Centre Island, Oyster Bay
I kind of have three hometowns... First would be Centre Island in Oyster Bay, New York, where I would take you to see my mom’s family graveyard and then maybe for cocktails at the yacht club, if I could find a pal who’s actually a member who could sign the check for us in exchange for a little cash from me on the side.

Second is Oahu—lived there three times between ages four and eight, out on Portlock Road near Hawaii Kai and Koko Head. I finally got to go back for the first time in twenty-odd years, New Year’s before last.

My favorite places are the Savers thrift store and this hike I remember doing when I was four, up through guava and bamboo groves to a beautiful meadow in the dormant volcano cone of Mount Tantalus. Okay, that’s probably a really short hike since the time I did it I was four years old, but it was the first time I ever heard The Doors’ “Light My Fire” playing on these other hippies’ transistor radio, when we got to the top. 

(L to R) Lolly Fassett, Bill Fassett, Henry Miller
Third is Carmel, California. The best thing about Carmel is having an Ambrosiaburger on the terrace at Nepenthe, in Big Sur. Great restaurant founded by my very favorite guy my mother ever dated, Bill Fassett. Here’s a picture of Bill (center) with his wife Lolly and Henry Miller to the right. ►

Bill and Lolly built Nepenthe in 1947. The oldest of the buildings was Orson Welles’ and Rita Hayworth’s honeymoon cabin.

◄ Here’s another view of the terrace, from the cover of Bill’s granddaughter (and fave person of mine) Romney Steele’s fantastic book about the place, My Nepenthe.

You have total control over casting a movie based on your life. Which actor would you cast as you?

Ellen Page
Ellen Page. She’s got excellent comedic timing and she knows how to swear fast. Plus, she can totally rollerskate. I still cherish my rollerskating badge from Girl Scouts.

Since my books are about 80% autobiography and I wish she would actually play my alter-ego Madeline Dare, this is not a completely off-the-wall question.

(And, hey, the character she played in "Hard Candy" was kind of a cross between Lolita and Rhoda Penmark. Synchronicity....

But I’m not in charge of casting, I’m just the writer. And who the hell knows how particular people end up being in particular movies, most of the time?

If it ever does get made, I’ll be lucky if I’m not played by Britney Spears. Or Shelley Winters, for that matter, even though she is No Longer With Us. Because I wouldn’t be surprised if it got turned into a musical about zombies featuring actual zombies, you know? With tapdancing CGI zebras. Except that it would be too expensive.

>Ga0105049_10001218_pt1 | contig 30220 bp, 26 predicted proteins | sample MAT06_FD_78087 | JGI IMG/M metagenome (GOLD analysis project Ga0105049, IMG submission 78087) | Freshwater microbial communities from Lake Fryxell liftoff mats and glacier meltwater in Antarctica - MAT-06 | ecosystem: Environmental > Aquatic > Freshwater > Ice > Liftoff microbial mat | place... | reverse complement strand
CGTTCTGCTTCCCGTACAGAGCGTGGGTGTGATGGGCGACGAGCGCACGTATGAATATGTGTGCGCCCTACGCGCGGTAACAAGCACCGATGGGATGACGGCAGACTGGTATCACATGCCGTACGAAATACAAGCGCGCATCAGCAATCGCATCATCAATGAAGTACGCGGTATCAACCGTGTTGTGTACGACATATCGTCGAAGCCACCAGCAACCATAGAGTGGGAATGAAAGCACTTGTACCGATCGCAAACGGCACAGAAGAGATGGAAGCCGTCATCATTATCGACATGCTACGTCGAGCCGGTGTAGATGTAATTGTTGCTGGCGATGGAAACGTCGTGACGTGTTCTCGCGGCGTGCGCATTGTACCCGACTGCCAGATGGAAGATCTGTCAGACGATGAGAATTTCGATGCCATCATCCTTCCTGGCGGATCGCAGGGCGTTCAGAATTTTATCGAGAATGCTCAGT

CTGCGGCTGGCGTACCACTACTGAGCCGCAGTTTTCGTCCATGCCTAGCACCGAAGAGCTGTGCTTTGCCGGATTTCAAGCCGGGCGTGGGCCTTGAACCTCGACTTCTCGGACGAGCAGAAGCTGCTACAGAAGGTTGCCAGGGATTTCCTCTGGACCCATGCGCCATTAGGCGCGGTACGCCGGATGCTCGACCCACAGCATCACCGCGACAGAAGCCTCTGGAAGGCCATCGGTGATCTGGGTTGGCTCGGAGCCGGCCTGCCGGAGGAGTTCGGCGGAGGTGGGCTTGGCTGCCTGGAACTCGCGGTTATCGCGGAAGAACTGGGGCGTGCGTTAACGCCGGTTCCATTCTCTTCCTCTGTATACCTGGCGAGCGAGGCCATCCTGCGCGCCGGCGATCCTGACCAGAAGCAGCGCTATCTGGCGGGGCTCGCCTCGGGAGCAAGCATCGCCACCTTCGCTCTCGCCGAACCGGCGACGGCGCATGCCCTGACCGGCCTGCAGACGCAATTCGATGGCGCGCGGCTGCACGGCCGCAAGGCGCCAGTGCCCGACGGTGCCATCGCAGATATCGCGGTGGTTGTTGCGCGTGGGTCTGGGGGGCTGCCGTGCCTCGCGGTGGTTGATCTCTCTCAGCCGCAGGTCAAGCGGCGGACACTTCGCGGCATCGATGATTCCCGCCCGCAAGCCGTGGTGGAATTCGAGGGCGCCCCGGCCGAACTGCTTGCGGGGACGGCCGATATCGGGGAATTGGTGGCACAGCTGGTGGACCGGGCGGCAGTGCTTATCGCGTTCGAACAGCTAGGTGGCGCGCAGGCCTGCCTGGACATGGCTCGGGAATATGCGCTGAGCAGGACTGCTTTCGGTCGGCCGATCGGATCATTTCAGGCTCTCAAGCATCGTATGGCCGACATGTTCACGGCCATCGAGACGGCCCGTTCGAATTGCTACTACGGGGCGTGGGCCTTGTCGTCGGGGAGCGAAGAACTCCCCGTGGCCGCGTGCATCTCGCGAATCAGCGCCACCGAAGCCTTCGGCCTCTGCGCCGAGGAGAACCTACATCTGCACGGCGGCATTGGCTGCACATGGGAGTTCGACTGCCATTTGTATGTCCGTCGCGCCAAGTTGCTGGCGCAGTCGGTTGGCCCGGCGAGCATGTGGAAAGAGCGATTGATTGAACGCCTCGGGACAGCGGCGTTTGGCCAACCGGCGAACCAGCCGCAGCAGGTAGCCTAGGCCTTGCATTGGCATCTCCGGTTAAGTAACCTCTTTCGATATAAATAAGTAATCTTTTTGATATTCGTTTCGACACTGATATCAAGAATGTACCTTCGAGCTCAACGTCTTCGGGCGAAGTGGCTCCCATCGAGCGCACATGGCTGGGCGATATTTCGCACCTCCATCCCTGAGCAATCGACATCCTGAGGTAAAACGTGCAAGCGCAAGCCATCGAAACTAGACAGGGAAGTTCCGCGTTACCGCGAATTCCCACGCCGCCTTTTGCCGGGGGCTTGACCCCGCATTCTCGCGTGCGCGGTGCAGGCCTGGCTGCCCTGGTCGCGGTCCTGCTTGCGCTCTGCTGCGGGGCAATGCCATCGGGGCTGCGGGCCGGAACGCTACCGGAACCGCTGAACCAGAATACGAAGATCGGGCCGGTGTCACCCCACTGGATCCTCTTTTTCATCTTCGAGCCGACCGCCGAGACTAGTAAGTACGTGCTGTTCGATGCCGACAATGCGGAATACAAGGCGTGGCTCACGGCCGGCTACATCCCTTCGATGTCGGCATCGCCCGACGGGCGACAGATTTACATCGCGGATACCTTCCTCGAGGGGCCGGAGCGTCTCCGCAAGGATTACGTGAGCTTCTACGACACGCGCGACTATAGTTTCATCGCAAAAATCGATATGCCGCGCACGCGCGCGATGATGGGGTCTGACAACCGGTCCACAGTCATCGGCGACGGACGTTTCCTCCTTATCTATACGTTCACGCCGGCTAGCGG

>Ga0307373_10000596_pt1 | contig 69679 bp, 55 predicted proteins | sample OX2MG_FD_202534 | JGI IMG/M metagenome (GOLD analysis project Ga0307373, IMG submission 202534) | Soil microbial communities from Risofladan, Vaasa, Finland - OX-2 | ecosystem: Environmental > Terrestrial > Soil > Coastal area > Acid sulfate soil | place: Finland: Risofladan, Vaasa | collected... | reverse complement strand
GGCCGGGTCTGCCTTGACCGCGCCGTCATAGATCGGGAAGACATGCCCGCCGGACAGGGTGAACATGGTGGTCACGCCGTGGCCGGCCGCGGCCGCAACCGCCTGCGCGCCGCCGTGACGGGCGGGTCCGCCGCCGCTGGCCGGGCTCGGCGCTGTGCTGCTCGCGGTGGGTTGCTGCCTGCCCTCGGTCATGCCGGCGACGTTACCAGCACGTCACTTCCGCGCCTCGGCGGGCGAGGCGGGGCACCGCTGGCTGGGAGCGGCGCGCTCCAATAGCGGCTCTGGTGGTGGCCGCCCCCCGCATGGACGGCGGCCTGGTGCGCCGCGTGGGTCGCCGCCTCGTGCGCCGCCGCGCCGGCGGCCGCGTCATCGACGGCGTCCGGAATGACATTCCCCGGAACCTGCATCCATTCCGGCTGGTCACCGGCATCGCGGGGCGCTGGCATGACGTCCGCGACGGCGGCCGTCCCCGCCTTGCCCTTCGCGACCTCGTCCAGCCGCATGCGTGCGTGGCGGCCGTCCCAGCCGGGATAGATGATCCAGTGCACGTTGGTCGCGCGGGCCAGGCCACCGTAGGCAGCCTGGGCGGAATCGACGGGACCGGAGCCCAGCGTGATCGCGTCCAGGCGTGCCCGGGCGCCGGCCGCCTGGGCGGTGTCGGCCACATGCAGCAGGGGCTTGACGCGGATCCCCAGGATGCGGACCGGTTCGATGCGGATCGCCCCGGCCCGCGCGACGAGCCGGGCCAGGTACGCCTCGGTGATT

Who is your favorite recurring character in crime fiction?

Movie still from "The Bad Seed"

Oh, wait, she doesn’t recur. I just keep re-reading it, hoping she’ll haul off and whack Humbert Humbert over the head with a shovel, dispatching him to “the choir eternal” alongside that dead Monty Python parrot.

Definitely crime fiction, though. Lolita, I mean, not Python.

(Ooo! Cool plot idea: we could cross Lolita with Rhoda Penmark, the sociopath kid from The Bad Seed.)

Name one book that you've read that you wish you had written. What is it about that book that made it come to mind?

Off the top of my head right this moment? The Pursuit of Love by Nancy Mitford. Because she totally nails the WASP thing (albeit the British version, though that is of course The Mother Ship), she’s excellently snarky, and it feels a lot like my childhood in odd ways.

My mother is definitely a Bolter, and most of her swains had a lot in common with Uncle Matthew (except for Bill Fassett.) And the kids in that book stick together—and up for each other—without any whining. We did that, too.

Too bad we didn’t have a nice warm linen closet to hang out in that was that big when I was little, though. That’s why I started building forts. You always need a place to get away from the grownups if you want to see things clearly and maintain your wit.

Also, I am still hoping someone will give me a pony. Though I’d settle for an old Porsche.

How did you celebrate when you first heard you were to be published? What did you do the first time you saw one of your books on a shelf in a bookstore? 

This should be a joyous answer, but unfortunately it’s a really sad angsty one...

The day I got the news that the first editor was interested in Field of Darkness was one of the most bittersweet I’ve ever had. My agent called from New York crowing, and in any other circumstances I would probably have suddenly discovered that I knew how to tapdance and sing Puccini, simultaneously, but five minutes earlier I’d been on the phone with the wife of my very dear friend Rick, who told me that he’d committed suicide the previous night. And I’d blown off a phone call from him the day before because I was late getting my daughters to a pediatrician’s appointment.